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invention and chivalrous devotion of the other had brought cursion, when the swing doors were pushed violently them through a score of dangerous passes; and they grew open, and a young man, followed by a couple of in confidence as time went on.

commissionaires, entered the bar. Each of the One evening in March they were driven by a sharp fall of commissionaires carried a large dish of cream tarts under sleet into an Oyster Bar in the immediate neighbourhood a cover, which they at once removed; and the young man of Leicester Square. Colonel Geraldine was dressed and made the round of the company, and pressed these con-painted to represent a person connected with the Press in fections upon every one’s acceptance with an exagger-reduced circumstances; while the Prince had, as usual, trav-ated courtesy. Sometimes his offer was laughingly ac-estied his appearance by the addition of false whiskers and cepted; sometimes it was firmly, or even harshly, rejected.

a pair of large adhesive eyebrows. These lent him a shaggy In these latter cases the new-comer always ate the tart and weather-beaten air, which, for one of his urbanity, himself, with some more or less humorous commentary.

formed the most impenetrable disguise. Thus equipped, the At last he accosted Prince Florizel.

commander and his satellite sipped their brandy and soda

“Sir,” said he, with a profound obeisance, proffering the in security.

tart at the same time between his thumb and forefinger, The bar was full of guests, male and female; but though

“will you so far honour an entire stranger? I can answer more than one of these offered to fall into talk with our for the quality of the pastry, having eaten two dozen and adventurers, none of them promised to grow interesting three of them myself since five o’clock.” upon a nearer acquaintance. There was nothing present

“I am in the habit,” replied the Prince, “of looking not so but the lees of London and the commonplace of disre-much to the nature of a gift as to the spirit in which it is spectability; and the Prince had already fallen to yawn-offered.”

ing, and was beginning to grow weary of the whole ex-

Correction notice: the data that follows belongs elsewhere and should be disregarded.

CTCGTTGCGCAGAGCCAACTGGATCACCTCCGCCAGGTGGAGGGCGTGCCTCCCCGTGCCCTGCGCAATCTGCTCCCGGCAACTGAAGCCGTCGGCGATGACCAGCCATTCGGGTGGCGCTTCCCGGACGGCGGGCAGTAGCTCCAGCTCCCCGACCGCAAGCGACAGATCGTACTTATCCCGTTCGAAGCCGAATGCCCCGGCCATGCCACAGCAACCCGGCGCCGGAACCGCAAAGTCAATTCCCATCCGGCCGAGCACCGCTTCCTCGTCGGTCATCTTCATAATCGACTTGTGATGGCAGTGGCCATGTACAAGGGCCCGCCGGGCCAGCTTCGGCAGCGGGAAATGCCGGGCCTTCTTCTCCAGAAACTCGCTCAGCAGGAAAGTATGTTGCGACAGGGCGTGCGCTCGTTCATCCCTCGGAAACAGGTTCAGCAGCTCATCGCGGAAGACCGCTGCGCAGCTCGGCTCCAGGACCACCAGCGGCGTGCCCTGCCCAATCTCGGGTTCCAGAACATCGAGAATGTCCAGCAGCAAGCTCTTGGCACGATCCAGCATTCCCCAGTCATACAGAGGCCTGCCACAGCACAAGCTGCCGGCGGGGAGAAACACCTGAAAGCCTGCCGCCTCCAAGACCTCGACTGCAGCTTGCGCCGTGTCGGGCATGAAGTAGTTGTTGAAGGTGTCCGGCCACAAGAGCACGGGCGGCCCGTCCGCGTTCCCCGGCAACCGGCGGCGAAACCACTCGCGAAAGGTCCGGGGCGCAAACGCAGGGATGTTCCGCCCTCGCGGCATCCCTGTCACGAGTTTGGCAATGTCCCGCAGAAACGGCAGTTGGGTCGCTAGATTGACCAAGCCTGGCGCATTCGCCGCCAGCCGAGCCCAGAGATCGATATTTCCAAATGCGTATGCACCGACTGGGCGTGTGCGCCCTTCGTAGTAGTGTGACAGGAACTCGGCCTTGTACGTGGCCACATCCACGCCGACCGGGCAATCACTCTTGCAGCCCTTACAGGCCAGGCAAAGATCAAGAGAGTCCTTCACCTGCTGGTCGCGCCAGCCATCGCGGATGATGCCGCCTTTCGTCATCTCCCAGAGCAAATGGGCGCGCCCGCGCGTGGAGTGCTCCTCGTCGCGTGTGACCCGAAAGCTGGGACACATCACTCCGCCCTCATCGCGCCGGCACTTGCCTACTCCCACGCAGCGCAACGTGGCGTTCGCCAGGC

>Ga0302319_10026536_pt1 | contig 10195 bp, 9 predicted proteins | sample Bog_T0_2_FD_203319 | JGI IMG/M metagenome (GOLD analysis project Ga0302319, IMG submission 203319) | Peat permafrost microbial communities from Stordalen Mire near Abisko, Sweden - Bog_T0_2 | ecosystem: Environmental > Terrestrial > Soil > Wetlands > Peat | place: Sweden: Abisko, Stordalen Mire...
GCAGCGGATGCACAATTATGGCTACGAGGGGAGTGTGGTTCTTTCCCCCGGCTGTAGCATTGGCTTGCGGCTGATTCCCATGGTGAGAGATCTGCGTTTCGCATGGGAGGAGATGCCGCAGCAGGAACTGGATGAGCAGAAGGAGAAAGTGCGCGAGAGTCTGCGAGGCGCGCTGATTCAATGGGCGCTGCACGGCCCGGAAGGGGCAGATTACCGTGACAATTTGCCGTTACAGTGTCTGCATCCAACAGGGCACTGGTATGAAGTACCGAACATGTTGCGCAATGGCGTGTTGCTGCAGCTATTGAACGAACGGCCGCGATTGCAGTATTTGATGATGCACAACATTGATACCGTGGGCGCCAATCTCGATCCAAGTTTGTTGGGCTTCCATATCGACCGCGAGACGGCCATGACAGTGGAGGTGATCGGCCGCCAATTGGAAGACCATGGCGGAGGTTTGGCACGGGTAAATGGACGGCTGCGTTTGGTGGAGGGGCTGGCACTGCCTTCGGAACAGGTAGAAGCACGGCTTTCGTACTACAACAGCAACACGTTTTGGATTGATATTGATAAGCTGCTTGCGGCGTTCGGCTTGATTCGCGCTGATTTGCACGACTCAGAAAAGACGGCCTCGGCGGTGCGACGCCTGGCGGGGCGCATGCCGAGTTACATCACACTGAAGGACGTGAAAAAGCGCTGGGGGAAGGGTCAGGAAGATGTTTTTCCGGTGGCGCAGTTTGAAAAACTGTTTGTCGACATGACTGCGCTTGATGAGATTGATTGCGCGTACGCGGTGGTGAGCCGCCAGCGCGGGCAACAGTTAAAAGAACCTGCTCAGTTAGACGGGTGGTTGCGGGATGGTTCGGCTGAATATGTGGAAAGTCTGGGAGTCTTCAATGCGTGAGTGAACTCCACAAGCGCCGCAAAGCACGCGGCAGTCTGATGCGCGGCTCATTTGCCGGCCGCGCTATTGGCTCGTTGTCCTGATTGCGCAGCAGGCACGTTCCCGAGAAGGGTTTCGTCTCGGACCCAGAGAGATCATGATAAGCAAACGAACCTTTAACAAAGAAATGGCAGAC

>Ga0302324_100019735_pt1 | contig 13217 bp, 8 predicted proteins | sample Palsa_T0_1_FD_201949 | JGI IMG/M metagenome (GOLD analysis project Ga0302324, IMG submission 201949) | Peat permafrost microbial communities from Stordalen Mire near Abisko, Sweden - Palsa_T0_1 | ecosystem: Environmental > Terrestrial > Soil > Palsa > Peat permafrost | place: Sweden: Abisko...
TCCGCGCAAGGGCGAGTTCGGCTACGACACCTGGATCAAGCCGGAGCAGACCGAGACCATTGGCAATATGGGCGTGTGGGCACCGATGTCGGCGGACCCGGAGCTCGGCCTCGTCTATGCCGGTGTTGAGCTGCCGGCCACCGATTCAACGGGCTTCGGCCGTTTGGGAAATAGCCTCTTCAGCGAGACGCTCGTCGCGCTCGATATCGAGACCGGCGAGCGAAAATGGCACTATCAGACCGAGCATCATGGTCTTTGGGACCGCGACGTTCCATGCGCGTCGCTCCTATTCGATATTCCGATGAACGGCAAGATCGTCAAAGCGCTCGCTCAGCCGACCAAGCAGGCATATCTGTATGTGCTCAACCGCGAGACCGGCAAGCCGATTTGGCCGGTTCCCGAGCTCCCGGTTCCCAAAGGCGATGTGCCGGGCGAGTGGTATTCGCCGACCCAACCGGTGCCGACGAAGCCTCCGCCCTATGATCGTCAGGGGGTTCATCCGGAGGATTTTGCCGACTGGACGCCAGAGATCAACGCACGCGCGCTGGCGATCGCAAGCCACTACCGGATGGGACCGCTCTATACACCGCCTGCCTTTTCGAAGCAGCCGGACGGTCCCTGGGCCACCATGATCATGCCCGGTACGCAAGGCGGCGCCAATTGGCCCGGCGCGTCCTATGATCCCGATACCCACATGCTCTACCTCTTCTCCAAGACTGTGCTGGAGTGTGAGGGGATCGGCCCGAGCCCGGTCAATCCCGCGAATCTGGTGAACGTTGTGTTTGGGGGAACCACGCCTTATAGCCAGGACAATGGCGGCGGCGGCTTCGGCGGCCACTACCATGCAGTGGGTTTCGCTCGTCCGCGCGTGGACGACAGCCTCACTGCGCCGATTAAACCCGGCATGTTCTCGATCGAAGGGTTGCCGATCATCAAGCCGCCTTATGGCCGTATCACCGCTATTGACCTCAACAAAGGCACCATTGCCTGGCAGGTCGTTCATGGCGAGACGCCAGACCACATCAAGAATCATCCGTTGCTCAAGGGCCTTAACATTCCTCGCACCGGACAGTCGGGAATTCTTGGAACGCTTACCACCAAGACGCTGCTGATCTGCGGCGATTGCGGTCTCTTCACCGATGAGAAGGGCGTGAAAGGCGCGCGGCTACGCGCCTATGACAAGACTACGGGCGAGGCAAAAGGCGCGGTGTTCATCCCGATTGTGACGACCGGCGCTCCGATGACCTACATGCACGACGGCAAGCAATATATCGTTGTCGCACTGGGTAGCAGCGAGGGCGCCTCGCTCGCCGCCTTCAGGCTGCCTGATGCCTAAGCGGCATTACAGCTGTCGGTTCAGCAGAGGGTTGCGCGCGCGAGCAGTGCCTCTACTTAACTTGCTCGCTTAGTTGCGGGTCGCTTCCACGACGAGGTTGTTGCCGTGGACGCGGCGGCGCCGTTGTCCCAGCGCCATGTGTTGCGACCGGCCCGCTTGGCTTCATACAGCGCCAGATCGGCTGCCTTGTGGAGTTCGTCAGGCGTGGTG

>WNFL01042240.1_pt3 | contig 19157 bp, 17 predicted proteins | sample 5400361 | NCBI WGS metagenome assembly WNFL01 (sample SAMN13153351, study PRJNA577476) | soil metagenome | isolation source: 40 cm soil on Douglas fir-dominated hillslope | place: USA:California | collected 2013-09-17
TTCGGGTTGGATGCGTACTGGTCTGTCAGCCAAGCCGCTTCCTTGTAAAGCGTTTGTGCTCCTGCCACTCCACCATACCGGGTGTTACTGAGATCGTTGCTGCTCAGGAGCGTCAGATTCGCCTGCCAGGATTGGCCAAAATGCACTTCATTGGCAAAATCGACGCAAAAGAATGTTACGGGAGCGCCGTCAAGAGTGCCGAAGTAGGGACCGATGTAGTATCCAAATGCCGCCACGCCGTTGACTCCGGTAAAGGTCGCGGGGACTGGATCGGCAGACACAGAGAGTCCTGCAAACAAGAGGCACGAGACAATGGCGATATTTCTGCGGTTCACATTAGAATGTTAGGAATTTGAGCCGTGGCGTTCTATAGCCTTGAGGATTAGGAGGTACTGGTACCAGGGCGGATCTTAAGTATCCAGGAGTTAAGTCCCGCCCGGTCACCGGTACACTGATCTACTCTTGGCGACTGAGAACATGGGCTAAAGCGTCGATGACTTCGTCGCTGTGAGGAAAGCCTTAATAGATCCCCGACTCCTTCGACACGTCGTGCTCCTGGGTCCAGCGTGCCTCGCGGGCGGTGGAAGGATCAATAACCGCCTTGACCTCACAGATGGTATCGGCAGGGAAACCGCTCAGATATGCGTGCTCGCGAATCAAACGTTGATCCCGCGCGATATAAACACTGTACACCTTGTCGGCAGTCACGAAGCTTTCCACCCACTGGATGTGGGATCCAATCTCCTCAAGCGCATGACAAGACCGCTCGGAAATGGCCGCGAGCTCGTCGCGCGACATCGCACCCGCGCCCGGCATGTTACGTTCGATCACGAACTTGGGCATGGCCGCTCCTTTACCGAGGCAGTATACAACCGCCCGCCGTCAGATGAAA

“The spirit, sir,” returned the young man, with another 5

Robert Louis Stevenson

bow, “is one of mockery.”

have already a deep interest in your very agreeable mode

“Mockery?” repeated Florizel. “And whom do you proof passing an evening. And now that the preliminaries of pose to mock?”

peace are settled, allow me to sign the treaty for both.”

“I am not here to expound my philosophy,” replied the And the Prince swallowed the tart with the best grace other, “but to distribute these cream tarts. If I mention that imaginable.

I heartily include myself in the ridicule of the transaction, I

“It is delicious,” said he.

hope you will consider honour satisfied and condescend.

“I perceive you are a connoisseur,” replied the young man.

If not, you will constrain me to eat my twenty-eighth, and Colonel Geraldine likewise did honour to the pastry; and I own to being weary of the exercise.” every one in that bar having now either accepted or refused

“You touch me,” said the Prince, “and I have all the will his delicacies, the young man with the cream tarts led the in the world to rescue you from this dilemma, but upon way to another and similar establishment. The two one condition. If my friend and I eat your cakes – for which commissionaires, who seemed to have grown accustomed we have neither of us any natural inclination – we shall to their absurd employment, followed immediately after; and expect you to join us at supper by way of recompense.” the Prince and the Colonel brought up the rear, arm in arm, The young man seemed to reflect.

and smiling to each other as they went. In this order the

“I have still several dozen upon hand,” he said at last; company visited two other taverns, where scenes were en-

“and that will make it necessary for me to visit several more acted of a like nature to that already described – some refus-bars before my great affair is concluded. This will take some ing, some accepting, the favours of this vagabond hospital-time; and if you are hungry – “

ity, and the young man himself eating each rejected tart.

The Prince interrupted him with a polite gesture.

On leaving the third saloon the young man counted his

“My friend and I will accompany you,” he said; “for we store. There were but nine remaining, three in one tray and 6